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Arača overview, with corn.
|Heritage designation||Monument of Culture of Exceptional Importance|
Arača (Hungarian: Aracs) is a medieval Romanesque church ruin located about 12 km north of Novi Bečej, Serbia. The Department for protection and scientific study of Cultural Monuments in Belgrade issued a decision in 1948, in which the Romanesque church of Arača was placed under state protection.
It was built around 1230 during administration of the Kingdom of Hungary. It was robbed and devastated in 1280 and reconstructed in 1370 as required by the Queen Elizabeth, it is this time that the Gothic tower that exists today was, probably, built.
In 1417 it came into possession of the Serbian despot Stefan Lazarević. Later it belonged to Serbian despot Đurađ Branković who gave it, as a present, to Pál Birinyi. In 1551 Ottomans burned the cathedral down and it was never reconstructed again. In the end of the 18th century it was a possession of Sissány family.
Extensive excavation and general protection of sites and conservation-restoration works were performed in the period 1970-1978. Works were organized by Regional Institute for Protection of Cultural Monuments / Vojvodina, Novi Sad /, and they were managed by Sandor Nagy, archaeologist of Vojvodina Museum in Novi Sad. Conservation and restoration work, and work on technical documentation were organized by Miomir Petrović, technician conservator of the Provincial Institute for the Protection of Cultural Monuments, with the involvement of Milka Čanak, conservator of the Republic Institute for Protection of Cultural Monuments, Belgrade.
The ruin is on the right terrace, about 13 km east of the Tisa river bed. The church and monastery are on the bank of Crna bara at an altitude of 80.00 meters. This swampy depression is on the same altitude as the Tisa.
Arača was connected with Bečej fortress, on the bank of the Tisa, and nowadays the route is still visible through the middle of the raster field, with a length of about 13 km.
Excavations organized at the end of the 19th century were submitted to light findings
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that greatly enriched the knowledge of Arača, and simultaneously became the trademark of this place. Excavation was led by archaeologist Gerece Péter in 1896. Arača stone soon became the subject of interest and discussion, speculation, and analysis that is largely related to the review and interpretation of characters in one of the broad side plates. To a lesser extent, commented the ornaments on the sides of the same plate.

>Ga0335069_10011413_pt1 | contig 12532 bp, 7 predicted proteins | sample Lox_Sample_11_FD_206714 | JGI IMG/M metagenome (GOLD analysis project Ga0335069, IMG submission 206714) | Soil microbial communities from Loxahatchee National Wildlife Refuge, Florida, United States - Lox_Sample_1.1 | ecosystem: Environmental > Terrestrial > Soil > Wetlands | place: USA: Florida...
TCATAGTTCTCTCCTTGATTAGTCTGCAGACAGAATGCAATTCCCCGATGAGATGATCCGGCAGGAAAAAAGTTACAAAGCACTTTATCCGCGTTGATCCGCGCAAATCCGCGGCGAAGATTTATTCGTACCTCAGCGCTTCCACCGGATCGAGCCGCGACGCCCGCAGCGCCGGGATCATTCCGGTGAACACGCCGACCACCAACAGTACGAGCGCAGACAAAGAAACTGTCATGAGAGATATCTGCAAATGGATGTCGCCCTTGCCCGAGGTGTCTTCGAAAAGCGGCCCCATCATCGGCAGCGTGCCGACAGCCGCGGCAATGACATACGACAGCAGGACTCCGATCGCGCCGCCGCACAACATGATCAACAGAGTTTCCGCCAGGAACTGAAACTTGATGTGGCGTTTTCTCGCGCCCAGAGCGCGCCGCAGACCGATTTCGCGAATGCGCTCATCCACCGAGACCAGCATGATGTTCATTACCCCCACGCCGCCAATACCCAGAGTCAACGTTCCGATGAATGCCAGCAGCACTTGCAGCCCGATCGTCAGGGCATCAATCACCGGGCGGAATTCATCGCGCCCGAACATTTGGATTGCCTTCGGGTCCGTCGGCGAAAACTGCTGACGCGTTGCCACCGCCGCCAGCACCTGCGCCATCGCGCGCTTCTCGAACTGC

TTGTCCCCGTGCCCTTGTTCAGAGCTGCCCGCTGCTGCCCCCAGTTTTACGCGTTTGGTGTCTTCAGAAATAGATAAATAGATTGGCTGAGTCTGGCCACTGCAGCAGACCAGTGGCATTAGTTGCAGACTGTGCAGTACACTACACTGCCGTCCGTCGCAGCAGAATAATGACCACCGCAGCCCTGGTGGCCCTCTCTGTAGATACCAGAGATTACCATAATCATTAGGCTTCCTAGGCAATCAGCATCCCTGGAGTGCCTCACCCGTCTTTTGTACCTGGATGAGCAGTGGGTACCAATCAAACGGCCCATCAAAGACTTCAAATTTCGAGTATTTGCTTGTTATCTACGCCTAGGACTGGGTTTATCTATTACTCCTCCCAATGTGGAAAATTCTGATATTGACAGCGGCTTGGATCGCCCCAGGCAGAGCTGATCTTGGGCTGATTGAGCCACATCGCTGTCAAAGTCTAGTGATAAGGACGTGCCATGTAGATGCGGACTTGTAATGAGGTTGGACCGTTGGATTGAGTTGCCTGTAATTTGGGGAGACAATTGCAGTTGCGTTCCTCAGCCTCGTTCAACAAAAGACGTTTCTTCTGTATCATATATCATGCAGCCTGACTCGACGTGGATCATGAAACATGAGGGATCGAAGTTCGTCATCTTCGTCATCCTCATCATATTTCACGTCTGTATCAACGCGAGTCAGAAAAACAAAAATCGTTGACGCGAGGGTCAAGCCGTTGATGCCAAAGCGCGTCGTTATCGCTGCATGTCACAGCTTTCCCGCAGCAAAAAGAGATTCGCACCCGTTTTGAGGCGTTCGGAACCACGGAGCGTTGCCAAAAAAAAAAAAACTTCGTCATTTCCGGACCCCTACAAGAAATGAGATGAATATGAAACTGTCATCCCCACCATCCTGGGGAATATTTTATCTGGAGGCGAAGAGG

Protection of cultural monuments and natural rarities
The state takes care of the site, and the Law on Protection of cultural monuments and natural rarities of SFR Yugoslavia and solutions from 16 February 1948 said this: "The Arača-Romanesque church in ruins at Vološinova, county of Begej, AP Vojvodina is considered as national importance monument, and it is placed under the protection of the state with its immediate surroundings."
The explanation further states: "Three-aisled basilica, Benedictine Dalmatian-type built in the XIII century on the foundations of the older building, the church Arača twice destroyed, and preserved until today, have some parts of its massive buildings which can be used for studying the cultural history of our people."
This decision preceded the modest excavations carried in 1946 by Đorđe Mano-Zisi.
In the Tisa River where Arača is, this kind of the foundation have already been seen. In addition to that good, practical, simple and permanent solution, it is certain that for those who have established Arača, these places of the world had a deeper meaning, primeval later transpose to the ideas of Christianity.
Basilica of Arača is the three-aisled, with three semi-circular apses, from inside and outside. The width of the apse in the middle of the ship is about 4.9 m, with a depth of about 2.6 m. The width of the apse side is about 2.7 m, with a depth of about 1.4 m. Organization, relations and dimensions of apses, pointing to the parish church.
The Department of Material Engineering of the Faculty of Technology in Novi Sad in cooperation with the Provincial Institute for the Protection of Cultural Monuments has begun a series of sampling and testing of the materials used in building Arača in 2015.
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